At just 17 years old, Katanyou Wuttichaitanakorn was the winner of the Young Grand Title for the Natural History Museum’s Wildlife Photographer of the Year Awards for an up-close shot of Bryde’s whale baleen. BK speaks with this young photographer on wild Thailand.  


Can you tell us how you got started with wildlife photography?

Before, I was birdwatching, just birdwatching with binoculars, and then after that I had a small camera—like a compact camera—and  I just started taking pictures when I would go birdwatching. I did that for three or four years, and thought that I wanted to take good pictures of birds and other animals like that. 


Photo by Katanyou Wuttichaitanakorn

What was the first camera and lens did you use to start your wildlife photography? 

The first time I used a [DSLR] camera with a lens, I used a Canon 60D with 55 to 250mm. I’m not sure what age, but I’ve always liked to study about nature, about birds, about wildlife, I think at least since I was six years old.


So where are some of your favorite places to shoot?

In Thailand it’s Kaeng Krachan National Park, or maybe just places in Phetchaburi Province; it has many hotspots. Also the whales, I shot them in Phetchaburi Province. 


Photo by Katanyou Wuttichaitanakorn

Can you tell us a little more about your award-winning shot for “The Beauty of Baleen” which won Young Grand Title Winner with the Natural History Museum? How did you plan for that shot?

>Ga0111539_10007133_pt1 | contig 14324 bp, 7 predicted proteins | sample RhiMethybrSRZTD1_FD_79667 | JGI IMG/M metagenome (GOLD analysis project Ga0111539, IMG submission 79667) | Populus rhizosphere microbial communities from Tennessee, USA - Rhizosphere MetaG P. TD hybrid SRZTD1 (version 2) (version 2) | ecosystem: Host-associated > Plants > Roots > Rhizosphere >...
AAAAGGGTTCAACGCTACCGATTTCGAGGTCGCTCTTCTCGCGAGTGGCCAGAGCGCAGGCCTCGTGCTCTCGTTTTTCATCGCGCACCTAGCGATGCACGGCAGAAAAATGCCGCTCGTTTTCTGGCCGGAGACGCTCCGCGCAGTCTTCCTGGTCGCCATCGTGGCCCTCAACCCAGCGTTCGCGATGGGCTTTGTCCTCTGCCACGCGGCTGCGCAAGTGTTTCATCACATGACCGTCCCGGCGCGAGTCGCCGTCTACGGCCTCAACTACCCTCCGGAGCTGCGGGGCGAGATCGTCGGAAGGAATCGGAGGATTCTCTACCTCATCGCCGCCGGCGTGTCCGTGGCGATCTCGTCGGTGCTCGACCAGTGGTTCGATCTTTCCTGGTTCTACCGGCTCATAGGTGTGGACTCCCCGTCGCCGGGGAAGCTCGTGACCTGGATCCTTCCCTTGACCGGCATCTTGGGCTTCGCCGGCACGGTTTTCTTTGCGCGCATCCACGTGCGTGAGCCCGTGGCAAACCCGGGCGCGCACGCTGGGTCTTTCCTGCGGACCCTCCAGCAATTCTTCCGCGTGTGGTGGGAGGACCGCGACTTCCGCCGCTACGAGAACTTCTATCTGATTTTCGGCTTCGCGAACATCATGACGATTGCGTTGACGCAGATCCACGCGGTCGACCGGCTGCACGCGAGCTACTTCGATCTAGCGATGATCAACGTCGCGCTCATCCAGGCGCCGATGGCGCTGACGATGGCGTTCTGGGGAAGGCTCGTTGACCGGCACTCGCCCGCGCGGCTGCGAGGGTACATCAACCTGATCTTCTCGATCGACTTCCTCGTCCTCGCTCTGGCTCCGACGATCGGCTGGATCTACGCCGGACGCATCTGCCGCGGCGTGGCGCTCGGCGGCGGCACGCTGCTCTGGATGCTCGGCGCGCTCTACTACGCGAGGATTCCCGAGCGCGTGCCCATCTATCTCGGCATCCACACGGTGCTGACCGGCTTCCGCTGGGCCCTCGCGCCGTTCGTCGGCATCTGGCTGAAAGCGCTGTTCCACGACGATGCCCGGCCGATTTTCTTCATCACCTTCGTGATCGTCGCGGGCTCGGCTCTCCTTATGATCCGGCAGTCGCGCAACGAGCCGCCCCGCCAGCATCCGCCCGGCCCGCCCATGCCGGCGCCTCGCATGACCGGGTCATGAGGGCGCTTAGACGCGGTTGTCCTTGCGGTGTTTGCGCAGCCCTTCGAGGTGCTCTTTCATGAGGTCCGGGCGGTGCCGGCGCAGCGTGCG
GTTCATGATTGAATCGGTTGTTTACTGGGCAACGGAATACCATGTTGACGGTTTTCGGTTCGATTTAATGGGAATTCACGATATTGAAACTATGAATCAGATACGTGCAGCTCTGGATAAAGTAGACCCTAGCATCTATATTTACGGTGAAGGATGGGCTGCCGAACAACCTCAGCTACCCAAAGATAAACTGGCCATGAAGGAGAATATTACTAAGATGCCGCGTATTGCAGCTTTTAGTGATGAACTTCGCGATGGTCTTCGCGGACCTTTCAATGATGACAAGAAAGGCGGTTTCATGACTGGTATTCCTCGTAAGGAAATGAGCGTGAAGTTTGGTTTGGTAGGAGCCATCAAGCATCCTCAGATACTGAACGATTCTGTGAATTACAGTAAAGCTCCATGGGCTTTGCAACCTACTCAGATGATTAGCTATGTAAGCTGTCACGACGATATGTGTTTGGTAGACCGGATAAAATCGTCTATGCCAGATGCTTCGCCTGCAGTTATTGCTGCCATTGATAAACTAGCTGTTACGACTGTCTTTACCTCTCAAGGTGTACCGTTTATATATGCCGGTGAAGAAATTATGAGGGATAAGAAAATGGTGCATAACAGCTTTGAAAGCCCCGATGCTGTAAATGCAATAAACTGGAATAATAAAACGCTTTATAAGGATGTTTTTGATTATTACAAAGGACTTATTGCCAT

In Thailand, the Bryde’s whales come very close to the boat. I see people taking pictures of the whales when they come close—like they take it with a long lens to see how close they can get to the whales. But I was thinking, we can stand on the boat and we can see the baleen really clearly. I thought if we take a picture of the baleen that would be really interesting because not a lot of people in Thailand know that we have the whales in Thailand or that we have whales with baleen like this. 


Where would you like to go outside of Thailand to shoot wildlife?

I don’t go out of the country for wildlife a lot; I go for travel with my family. The last place I went was Tasmania, Australia, for wildlife photography, because I didn’t go with my family. If I’m doing wildlife photography, they don’t like to go with me because they don’t like to walk in the forest so much. 


Photo by Katanyou Wuttichaitanakorn

Do you have any advice for young wildlife photographers like yourself?

I would like to tell them to go and try to study many techniques to take pictures and listen to all the comments on your photos. If someone says your picture is not good, me, I try to understand that it is not good because of the composition or something like that. You need to listen, and practice, and take comments from many people. 


Photo by Katanyou Wuttichaitanakorn